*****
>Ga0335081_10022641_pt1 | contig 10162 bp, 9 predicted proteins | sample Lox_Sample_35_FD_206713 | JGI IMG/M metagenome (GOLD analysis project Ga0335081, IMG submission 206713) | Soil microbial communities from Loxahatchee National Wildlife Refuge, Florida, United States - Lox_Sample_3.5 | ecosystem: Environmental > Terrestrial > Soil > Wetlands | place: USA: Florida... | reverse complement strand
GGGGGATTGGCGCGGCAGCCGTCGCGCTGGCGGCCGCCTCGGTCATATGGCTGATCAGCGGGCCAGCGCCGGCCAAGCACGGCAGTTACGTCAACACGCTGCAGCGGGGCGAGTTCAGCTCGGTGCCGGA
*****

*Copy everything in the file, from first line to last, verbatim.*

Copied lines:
>Ga0335081_10022641_pt1 | contig 10162 bp, 9 predicted proteins | sample Lox_Sample_35_FD_206713 | JGI IMG/M metagenome (GOLD analysis project Ga0335081, IMG submission 206713) | Soil microbial communities from Loxahatchee National Wildlife Refuge, Florida, United States - Lox_Sample_3.5 | ecosystem: Environmental > Terrestrial > Soil > Wetlands | place: USA: Florida... | reverse complement strand
GGGGGATTGGCGCGGCAGCCGTCGCGCTGGCGGCCGCCTCGGTCATATGGCTGATCAGCGGGCCAGCGCCGGCCAAGCACGGCAGTTACGTCAACACGCTGCAGCGGGGCGAGTTCAGCTCGGTGCCGGA